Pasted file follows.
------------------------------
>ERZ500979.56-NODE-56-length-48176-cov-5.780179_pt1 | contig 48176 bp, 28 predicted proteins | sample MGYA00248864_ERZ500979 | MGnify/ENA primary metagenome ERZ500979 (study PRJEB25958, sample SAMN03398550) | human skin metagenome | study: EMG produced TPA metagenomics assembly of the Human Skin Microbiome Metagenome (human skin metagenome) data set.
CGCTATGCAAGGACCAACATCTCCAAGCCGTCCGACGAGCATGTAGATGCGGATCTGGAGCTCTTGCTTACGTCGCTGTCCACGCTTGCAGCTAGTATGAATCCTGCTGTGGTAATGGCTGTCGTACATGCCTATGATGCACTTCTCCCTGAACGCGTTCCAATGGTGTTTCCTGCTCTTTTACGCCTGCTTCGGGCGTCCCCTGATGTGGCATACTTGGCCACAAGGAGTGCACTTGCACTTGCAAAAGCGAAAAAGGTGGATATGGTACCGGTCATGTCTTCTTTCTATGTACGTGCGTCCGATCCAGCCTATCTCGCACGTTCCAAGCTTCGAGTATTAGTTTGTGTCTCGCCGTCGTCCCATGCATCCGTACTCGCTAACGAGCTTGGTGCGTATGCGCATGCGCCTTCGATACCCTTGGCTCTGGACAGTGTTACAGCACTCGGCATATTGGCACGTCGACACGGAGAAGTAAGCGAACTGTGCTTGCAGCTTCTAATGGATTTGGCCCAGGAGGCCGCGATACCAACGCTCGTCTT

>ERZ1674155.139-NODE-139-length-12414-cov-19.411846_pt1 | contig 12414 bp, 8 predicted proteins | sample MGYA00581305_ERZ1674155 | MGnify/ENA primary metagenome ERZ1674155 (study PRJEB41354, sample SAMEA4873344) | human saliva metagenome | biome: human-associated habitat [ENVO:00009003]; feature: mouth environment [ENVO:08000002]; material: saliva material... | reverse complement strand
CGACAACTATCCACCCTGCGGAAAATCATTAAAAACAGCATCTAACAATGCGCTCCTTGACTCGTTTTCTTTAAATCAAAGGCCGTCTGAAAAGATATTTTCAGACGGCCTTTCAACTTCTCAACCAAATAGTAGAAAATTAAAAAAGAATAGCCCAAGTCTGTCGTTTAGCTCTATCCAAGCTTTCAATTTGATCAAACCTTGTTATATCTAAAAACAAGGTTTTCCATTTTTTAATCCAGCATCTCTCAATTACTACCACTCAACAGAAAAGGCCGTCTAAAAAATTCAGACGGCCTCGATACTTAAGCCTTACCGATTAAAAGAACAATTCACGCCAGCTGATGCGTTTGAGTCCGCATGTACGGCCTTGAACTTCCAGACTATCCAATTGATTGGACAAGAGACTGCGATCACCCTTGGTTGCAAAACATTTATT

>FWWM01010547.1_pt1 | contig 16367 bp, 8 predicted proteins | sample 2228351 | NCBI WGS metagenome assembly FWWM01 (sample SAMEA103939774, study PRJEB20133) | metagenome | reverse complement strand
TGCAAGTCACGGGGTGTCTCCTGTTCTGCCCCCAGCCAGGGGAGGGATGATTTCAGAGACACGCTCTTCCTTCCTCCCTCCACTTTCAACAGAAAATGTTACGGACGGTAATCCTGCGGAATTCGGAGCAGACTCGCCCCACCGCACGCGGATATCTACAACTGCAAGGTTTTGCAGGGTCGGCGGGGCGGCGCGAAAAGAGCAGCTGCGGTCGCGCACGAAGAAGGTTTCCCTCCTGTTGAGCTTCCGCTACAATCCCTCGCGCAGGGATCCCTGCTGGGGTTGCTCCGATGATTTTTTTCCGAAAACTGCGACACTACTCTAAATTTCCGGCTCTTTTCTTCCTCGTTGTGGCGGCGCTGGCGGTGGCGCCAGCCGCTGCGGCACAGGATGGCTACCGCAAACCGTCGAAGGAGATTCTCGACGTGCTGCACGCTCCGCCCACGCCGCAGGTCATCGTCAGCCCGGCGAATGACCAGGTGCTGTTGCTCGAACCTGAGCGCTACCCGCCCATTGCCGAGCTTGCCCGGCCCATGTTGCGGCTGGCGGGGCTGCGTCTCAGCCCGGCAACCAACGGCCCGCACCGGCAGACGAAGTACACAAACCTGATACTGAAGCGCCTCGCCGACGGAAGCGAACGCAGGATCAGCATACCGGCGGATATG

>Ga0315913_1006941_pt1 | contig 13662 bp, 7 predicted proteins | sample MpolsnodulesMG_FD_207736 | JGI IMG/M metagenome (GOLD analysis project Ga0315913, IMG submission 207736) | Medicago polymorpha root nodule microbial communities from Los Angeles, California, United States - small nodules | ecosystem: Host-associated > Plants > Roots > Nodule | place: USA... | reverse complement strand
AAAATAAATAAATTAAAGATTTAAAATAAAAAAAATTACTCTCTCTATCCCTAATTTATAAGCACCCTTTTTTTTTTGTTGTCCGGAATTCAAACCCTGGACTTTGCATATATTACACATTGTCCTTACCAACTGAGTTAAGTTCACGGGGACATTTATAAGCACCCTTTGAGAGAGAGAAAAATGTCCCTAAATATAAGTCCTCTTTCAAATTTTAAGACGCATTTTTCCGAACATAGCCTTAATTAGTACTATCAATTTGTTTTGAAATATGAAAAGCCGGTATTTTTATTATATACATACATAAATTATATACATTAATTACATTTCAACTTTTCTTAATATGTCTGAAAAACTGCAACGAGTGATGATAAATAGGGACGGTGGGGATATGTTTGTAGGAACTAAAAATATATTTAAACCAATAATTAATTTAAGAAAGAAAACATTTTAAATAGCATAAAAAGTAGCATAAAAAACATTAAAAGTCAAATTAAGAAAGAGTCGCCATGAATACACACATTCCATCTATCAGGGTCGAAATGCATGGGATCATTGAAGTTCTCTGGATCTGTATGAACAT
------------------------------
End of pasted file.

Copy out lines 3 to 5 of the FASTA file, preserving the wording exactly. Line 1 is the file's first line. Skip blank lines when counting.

>ERZ1674155.139-NODE-139-length-12414-cov-19.411846_pt1 | contig 12414 bp, 8 predicted proteins | sample MGYA00581305_ERZ1674155 | MGnify/ENA primary metagenome ERZ1674155 (study PRJEB41354, sample SAMEA4873344) | human saliva metagenome | biome: human-associated habitat [ENVO:00009003]; feature: mouth environment [ENVO:08000002]; material: saliva material... | reverse complement strand
CGACAACTATCCACCCTGCGGAAAATCATTAAAAACAGCATCTAACAATGCGCTCCTTGACTCGTTTTCTTTAAATCAAAGGCCGTCTGAAAAGATATTTTCAGACGGCCTTTCAACTTCTCAACCAAATAGTAGAAAATTAAAAAAGAATAGCCCAAGTCTGTCGTTTAGCTCTATCCAAGCTTTCAATTTGATCAAACCTTGTTATATCTAAAAACAAGGTTTTCCATTTTTTAATCCAGCATCTCTCAATTACTACCACTCAACAGAAAAGGCCGTCTAAAAAATTCAGACGGCCTCGATACTTAAGCCTTACCGATTAAAAGAACAATTCACGCCAGCTGATGCGTTTGAGTCCGCATGTACGGCCTTGAACTTCCAGACTATCCAATTGATTGGACAAGAGACTGCGATCACCCTTGGTTGCAAAACATTTATT

>FWWM01010547.1_pt1 | contig 16367 bp, 8 predicted proteins | sample 2228351 | NCBI WGS metagenome assembly FWWM01 (sample SAMEA103939774, study PRJEB20133) | metagenome | reverse complement strand